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The Raspberry Pi is a remarkable little computer, but it can be time consuming to set it up and connect it to your monitor. Fortunately, there are three time-saving methods that you can use to set the Raspberry Pi up and either leave it switched on or boot it up and not have to mess around with HDMI or ethernet cables.
The Three Stages Of Raspberry Pi Access
When I first received my Raspberry Pi, I began by sharing the HDMI cable from my cable box in order to display the command line, desktop or whatever project I was running at the time (I think it was a media centre) on our HDTV.
Since then, I’ve purchased a new desktop display with a HDMI cable, enabling me to keep the Raspberry Pi close by if necessary. However, if I prefer to have the computer hooked up in our living room, it is just as easy to access it as if it was sitting on my desk.
Below, I’ll explain how to use a HDMI splitter to output your Raspberry Pi’s display to the same monitor you use for your desktop computer. You’ll also learn how to connect to the Pi using SSH for remote command line access across your home network (or beyond) as well as using VNC to enable desktop access.
The Hardware Option: A HDMI Splitter
As explained above, I tried a HDMI splitter and this is a great option if you prefer to have your Raspberry Pi close by and you’ve just flashed the SD card for the first time or haven’t got around to setting up SSH or VNC.
The splitter I purchased for less than $10 has a single button to select any of three channels, into which I have connected my main computer’s and my Raspberry Pi’s HDMI cables.
Switching between the two devices is very easy – a couple of presses of the button and a new desktop is displayed – and most importantly it is much quicker than trying to connect a HDMI cable blind, which can often be a problem.
Using SSH To Communicate With Your Raspberry Pi
If you would rather keep your Raspberry Pi in another part of the house or simply not bother connecting the HDMI cable, then you can establish an SSH connection to the device through a free utility such as PuTTY.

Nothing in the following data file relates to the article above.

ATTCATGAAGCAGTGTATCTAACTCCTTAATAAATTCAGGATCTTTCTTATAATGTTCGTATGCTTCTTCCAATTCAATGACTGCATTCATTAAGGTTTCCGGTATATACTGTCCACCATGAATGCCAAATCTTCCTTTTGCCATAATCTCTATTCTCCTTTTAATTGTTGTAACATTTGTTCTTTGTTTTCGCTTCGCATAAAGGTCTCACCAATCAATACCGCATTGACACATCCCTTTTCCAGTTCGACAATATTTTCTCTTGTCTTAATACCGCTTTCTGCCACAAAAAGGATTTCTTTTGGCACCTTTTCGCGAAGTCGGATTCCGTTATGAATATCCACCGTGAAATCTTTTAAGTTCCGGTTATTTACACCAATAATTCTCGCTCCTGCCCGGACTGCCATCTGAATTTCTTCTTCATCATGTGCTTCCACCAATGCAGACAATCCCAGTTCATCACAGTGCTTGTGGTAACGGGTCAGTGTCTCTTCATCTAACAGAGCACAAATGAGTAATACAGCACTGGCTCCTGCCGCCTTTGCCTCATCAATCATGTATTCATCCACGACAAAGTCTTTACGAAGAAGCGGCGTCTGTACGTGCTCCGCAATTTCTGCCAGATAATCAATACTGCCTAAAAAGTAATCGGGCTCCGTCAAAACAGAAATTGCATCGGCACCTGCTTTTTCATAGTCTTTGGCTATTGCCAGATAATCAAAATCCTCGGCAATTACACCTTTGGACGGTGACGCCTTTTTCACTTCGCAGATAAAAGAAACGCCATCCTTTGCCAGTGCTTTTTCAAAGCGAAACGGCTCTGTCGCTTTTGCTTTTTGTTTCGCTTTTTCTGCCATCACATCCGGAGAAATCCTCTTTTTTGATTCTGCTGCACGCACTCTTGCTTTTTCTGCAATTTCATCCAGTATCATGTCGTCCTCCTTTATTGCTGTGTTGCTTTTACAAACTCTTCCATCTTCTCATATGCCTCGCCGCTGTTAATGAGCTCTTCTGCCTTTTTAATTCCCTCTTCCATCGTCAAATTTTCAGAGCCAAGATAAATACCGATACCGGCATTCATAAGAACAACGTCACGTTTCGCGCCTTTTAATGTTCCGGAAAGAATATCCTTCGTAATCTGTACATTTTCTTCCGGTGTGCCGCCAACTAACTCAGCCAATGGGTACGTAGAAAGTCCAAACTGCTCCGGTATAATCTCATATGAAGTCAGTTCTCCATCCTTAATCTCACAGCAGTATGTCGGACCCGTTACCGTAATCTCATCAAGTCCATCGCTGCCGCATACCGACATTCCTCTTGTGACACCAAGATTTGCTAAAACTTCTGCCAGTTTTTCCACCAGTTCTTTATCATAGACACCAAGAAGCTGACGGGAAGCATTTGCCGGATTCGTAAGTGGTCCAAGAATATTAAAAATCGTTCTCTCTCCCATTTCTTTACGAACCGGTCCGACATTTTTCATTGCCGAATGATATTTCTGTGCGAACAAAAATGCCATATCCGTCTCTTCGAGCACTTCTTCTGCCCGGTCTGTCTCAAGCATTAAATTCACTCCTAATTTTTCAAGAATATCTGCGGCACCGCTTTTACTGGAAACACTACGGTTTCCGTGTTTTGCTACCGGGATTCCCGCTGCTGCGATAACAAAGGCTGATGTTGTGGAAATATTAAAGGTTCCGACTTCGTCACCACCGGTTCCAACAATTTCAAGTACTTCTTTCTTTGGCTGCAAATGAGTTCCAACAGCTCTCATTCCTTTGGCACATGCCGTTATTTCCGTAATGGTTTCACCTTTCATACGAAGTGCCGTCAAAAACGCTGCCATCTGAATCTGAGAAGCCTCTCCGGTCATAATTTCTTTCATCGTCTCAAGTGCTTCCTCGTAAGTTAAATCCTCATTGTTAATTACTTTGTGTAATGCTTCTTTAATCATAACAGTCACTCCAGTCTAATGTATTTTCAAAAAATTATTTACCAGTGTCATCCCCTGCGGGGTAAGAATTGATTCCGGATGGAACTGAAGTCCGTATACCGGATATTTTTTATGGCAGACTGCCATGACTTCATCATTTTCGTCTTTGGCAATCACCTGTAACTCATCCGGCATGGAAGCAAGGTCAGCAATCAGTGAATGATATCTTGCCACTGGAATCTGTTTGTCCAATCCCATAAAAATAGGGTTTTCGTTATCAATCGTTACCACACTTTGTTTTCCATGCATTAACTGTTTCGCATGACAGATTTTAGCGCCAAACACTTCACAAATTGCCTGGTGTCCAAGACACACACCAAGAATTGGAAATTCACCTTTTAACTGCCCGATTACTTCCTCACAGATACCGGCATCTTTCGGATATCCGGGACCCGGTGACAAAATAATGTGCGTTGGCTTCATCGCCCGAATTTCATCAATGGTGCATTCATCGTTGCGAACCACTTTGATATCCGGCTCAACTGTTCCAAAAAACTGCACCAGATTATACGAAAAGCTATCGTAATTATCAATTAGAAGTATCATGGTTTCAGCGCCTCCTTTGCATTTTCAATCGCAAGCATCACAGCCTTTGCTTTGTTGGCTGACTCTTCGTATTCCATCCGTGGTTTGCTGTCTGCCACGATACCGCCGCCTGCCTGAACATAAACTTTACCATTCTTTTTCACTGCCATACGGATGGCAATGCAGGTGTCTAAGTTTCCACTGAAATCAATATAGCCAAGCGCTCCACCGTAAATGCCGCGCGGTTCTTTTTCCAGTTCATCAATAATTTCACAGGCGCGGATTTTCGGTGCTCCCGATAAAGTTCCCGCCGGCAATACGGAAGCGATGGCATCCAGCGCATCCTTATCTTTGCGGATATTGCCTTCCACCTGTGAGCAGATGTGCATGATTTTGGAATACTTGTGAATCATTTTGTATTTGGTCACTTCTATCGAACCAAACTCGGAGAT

We’ve previously provided full details on how to set up SSH access to your Raspberry Pi when using the Raspbian distro, and the general approach is the same regardless of which operating system you are running on your Pi (several are available). As long as you have enabled SSH access on the device then you should be able to connect via a terminal on your Windows, Mac or Linux PC.
The advantages of this are obvious. Messing around with HDMI cables (which I personally find difficult, particularly when I’m connecting them “blind” to the back of a monitor) is instantly made a thing of the past. As long as you have a wireless or cabled network connection, you can connect using SSH across your home network, and configure and use the command line.
Indeed, the only reason you may need to go near the Pi is to power it up or connect some USB storage.
Establish A VNC Connection For Desktop Access
SSH connections are great for configuring and installing software, but if you need to access the Raspberry Pi desktop interface, you’re stuck.
Should you revert to a HDMI connection, or is there another way?
Well, yes there is, namely VNC. Setting up a connection using the Virtual Network Computing system enables you to interact with the GUI of your chosen Raspberry Pi distribution, which is displayed in a window on your desktop PC.
How you set up your VNC software depends on your Raspberry Pi distribution and your desktop software. I’ve been using the TightVNC suite of tools (available from www.tightvnc.com), with TightVNCServer on my Pi (installed using sudo apt-get install tightvncserver – note that some configuration is required if you want the software to initialise whenever you boot your Raspberry Pi) and TightVNC Viewer on my Windows 8 computer, to great effect.
If you’re regularly connecting a HDMI cable to your Raspberry Pi, please stop at once and take advantage of at least one of these suggestions. At the very least, it will stop you from scrabbling around at the back of your TV or monitor, an action which – if unsuccessful – might equate to literally hours of your life.
The HDMI splitter is a great alternative to this, but as useful as it is, the dual approach of SSH and VNC connections makes allocating your Pi its own display a thing of the past. You can easily remotely control the Raspberry Pi completely from your own desktop – it seems mad not to.